• Femen activists try to stop Tunisian Prime Minister's car from leaving the EU commission building after his working session with European Commission President on June 25, 2013 at the EU headquarters in Brussels. (GEORGES GOBET/AFP/Getty Images)

  • A security guard grabs a Femen activist as she sits on the windshield of Tunisian Prime Minister's car as he leaves the EU commission building after his working session with European Commission President on June 25, 2013 at the EU headquarters in Brussels. (GEORGES GOBET/AFP/Getty Images)

  • Security guards grab a Femen activist as she tried to stop the car of Tunisian Prime Minister from leaving the EU commission building after his working session with European Commission President on June 25, 2013 at the EU headquarters in Brussels. (GEORGES GOBET/AFP/Getty Images)

  • A security guard grabs the leg of a Femen activist who tried to stop the car of Tunisian Prime Minister from leaving the EU commission building after his working session with European Commission President on June 25, 2013 at the EU headquarters in Brussels. (GEORGES GOBET/AFP/Getty Images)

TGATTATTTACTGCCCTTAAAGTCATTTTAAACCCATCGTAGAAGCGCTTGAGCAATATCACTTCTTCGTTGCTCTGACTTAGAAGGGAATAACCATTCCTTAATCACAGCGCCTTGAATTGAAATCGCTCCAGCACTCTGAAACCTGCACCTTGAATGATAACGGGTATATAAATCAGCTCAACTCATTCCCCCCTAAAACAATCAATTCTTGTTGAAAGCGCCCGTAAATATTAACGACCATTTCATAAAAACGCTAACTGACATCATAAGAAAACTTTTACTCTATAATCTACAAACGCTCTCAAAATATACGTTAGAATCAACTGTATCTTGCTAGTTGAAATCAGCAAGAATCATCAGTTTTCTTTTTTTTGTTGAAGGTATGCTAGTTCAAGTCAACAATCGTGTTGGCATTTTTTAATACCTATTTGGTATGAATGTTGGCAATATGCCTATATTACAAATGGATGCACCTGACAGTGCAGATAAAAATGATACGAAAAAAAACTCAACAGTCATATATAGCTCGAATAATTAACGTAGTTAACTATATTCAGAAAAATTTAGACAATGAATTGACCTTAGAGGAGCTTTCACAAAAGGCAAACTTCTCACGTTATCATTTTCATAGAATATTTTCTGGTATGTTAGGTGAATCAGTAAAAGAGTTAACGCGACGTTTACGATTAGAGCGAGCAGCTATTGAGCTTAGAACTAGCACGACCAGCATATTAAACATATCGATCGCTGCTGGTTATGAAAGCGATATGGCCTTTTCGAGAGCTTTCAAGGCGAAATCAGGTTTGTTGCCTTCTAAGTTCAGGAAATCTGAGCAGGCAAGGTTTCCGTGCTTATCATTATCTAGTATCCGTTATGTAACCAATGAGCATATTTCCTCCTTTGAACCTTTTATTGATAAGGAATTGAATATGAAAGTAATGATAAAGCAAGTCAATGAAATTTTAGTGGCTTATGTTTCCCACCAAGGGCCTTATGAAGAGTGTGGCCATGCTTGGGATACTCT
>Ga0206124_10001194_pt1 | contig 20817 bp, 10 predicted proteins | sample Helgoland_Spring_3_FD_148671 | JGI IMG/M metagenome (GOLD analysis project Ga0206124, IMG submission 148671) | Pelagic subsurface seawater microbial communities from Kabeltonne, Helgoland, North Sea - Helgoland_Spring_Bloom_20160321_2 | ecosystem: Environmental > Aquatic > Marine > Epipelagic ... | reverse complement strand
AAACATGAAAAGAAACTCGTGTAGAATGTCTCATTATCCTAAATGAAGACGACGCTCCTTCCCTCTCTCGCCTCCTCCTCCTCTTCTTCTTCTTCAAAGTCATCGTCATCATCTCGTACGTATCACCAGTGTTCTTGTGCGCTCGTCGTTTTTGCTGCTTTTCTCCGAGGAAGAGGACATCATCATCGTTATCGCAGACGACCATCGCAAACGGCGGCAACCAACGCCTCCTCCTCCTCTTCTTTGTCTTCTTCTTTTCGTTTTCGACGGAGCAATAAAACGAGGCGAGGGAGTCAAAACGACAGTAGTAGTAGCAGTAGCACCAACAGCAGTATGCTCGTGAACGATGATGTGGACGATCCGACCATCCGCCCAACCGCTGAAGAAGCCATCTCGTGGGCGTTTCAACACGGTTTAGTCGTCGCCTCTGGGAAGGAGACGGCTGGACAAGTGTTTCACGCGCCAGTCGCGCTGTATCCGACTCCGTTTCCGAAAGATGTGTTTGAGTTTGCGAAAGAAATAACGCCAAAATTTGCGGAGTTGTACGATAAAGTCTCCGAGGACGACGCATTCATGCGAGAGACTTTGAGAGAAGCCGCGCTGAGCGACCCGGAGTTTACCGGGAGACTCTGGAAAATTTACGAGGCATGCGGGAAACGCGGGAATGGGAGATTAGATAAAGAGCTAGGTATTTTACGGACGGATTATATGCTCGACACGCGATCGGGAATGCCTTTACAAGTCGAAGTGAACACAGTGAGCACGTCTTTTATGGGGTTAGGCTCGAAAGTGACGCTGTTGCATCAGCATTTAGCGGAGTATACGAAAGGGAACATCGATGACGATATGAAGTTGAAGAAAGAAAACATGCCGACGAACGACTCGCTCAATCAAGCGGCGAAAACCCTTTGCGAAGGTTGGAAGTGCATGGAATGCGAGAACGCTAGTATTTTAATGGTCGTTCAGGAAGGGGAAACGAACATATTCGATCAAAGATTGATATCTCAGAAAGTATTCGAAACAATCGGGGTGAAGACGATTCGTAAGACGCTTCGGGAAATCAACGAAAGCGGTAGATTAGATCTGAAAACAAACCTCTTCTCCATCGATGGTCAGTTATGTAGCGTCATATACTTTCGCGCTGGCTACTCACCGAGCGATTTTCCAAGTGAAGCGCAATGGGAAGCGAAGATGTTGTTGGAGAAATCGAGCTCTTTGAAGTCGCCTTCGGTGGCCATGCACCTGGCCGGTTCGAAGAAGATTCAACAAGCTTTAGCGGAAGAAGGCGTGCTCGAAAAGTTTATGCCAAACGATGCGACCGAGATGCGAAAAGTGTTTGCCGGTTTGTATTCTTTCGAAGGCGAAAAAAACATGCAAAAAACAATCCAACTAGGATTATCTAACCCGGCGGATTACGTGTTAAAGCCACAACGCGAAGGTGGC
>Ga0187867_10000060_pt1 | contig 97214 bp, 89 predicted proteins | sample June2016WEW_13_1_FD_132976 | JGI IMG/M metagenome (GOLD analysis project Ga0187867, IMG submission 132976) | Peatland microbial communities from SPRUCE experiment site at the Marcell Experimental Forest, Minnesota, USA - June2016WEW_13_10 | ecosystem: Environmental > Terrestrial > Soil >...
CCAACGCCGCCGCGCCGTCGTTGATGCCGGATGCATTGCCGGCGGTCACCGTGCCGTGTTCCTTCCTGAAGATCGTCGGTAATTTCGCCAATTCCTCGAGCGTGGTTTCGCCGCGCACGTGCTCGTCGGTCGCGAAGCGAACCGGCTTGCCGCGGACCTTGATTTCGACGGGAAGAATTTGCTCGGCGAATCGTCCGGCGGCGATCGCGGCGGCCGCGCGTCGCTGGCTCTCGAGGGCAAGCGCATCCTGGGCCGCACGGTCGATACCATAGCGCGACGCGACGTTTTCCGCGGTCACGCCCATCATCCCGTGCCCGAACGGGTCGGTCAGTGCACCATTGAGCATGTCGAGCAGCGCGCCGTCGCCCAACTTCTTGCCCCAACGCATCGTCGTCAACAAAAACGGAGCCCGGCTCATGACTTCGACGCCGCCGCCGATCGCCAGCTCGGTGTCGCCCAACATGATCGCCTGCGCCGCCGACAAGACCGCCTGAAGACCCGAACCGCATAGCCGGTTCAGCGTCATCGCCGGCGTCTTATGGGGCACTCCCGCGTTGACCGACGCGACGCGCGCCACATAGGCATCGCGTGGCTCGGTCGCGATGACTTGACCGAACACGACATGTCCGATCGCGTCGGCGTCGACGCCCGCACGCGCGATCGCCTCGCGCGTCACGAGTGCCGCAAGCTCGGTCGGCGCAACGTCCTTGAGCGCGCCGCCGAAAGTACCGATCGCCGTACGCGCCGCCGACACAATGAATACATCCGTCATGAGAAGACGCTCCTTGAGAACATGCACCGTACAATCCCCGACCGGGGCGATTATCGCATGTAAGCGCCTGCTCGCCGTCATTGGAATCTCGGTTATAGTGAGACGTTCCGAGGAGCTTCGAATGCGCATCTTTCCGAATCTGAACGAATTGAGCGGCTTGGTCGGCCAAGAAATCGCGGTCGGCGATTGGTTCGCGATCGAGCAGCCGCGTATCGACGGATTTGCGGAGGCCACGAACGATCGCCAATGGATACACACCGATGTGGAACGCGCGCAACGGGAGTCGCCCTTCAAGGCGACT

• A security guard grabs a Femen activist as she sits on the windshield of Tunisian Prime Minister's car as he leaves the EU commission building after his working session with European Commission President on June 25, 2013 at the EU headquarters in Brussels. (GEORGES GOBET/AFP/Getty Images)

  • A security guard grabs a Femen activist as she tried to stop the car of Tunisian Prime Minister as he leaves the EU commission building after his working session with European Commission President on June 25, 2013 at the EU headquarters in Brussels. (GEORGES GOBET/AFP/Getty Images)